August New Home Sales Fall

Date: September 27, 2016

Sales Down 7.6% Nationwide Following July Boom, But Western US Sees Higher Sales

The latest Commerce Department data shows that in August, new home sales fell 7.6% to a seasonally adjusted annual rate of 609,000 units. Despite the August decline, new home sales are up 20.6% from August 2015, when the seasonally adjusted annual rate of sales was 505,500 units. The AP reports that August’s sales decline follows a 13.8% rise in new home sales in July, indicating some uneven growth in the market. However, BMO Capital Markets Senior Economist Jennifer Lee attributes the overall trend of rising new home sales to increasing homebuilder confidence, slowed price growth, and low interest rates. The AP marks the median new home price at $284,000, down 3.1% from July, and notes that one of the industry’s growing problems is a lack of available housing units for sale.

Reuters notes that July’s sales pace represented the highest level of annualized sales since October 2007. Meanwhile, a housing report “last week showed a solid increase in permits for single-family dwellings as the housing market continues to strengthen overall amid a tightening labor market that is pushing up wages.” However, there is regional variation still on display in the housing market. In August, new home sales declined 34.3% in the Northeast region, 12.3% in the South, and 2.4% in the Midwest. Sales were up 8% in the West, bucking the overall national decline.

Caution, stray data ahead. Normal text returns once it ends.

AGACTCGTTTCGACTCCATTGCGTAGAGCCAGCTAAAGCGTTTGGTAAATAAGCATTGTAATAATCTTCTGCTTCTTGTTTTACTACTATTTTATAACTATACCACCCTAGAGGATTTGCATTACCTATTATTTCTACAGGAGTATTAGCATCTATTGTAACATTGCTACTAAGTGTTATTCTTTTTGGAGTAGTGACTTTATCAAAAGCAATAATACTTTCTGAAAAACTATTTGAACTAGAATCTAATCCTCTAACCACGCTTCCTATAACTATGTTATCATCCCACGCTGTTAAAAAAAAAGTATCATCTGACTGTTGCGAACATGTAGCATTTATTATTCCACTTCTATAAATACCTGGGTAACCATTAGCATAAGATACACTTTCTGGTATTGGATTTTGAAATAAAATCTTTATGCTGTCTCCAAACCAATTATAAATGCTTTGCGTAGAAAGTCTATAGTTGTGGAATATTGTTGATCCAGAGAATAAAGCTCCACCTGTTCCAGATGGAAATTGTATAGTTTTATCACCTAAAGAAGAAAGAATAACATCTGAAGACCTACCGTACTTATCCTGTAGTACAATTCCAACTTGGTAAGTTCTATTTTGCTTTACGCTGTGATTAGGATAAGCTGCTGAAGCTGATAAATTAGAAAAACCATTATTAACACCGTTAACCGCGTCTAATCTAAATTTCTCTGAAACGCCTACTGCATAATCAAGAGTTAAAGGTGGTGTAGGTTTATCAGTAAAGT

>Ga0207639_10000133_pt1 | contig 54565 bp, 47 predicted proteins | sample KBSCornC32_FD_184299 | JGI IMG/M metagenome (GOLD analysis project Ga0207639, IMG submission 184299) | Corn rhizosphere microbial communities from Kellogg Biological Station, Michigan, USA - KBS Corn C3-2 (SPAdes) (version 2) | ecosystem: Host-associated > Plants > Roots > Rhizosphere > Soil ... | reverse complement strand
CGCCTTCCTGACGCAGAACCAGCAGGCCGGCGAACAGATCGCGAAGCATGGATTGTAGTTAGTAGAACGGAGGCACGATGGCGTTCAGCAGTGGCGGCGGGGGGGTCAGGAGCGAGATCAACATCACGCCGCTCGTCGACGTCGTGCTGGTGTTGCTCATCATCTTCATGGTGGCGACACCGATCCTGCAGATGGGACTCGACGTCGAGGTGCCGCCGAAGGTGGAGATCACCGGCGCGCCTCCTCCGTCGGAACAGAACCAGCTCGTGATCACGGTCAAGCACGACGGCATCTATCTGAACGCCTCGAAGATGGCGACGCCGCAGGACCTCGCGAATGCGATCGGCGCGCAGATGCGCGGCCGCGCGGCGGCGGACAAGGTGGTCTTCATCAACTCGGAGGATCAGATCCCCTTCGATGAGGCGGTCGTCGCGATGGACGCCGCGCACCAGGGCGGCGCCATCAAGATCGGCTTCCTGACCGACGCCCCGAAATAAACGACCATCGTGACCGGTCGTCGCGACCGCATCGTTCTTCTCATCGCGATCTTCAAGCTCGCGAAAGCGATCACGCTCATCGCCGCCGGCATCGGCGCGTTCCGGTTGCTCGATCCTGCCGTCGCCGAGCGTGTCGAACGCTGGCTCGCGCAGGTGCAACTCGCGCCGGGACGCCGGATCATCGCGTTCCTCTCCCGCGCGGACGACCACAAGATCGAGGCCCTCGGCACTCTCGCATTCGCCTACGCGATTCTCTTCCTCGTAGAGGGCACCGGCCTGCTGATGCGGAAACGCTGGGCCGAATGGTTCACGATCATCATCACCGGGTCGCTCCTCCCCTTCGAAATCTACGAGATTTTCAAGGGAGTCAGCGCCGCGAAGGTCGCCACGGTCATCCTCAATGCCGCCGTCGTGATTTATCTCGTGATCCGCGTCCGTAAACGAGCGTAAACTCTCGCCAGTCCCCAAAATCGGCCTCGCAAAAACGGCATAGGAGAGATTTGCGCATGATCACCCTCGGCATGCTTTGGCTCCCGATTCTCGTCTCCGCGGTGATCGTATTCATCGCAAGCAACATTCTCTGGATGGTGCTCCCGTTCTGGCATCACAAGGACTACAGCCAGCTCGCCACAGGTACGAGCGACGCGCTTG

What This Means For Small Businesses

Businesses large and small look to a robust housing market as a signal of overall economic health. Indications that a trend of rising home sales may be stalling is worrisome, as it suggests continued weakness in the housing sector. This is not the picture of economic health small business owners need to feel confident in expansion.

Additional Reading

The Wall Street Journal also covers August new home sales data.

Note: this article is intended to keep small business owners up on the latest news. It does not necessarily represent the policy stances of NFIB.

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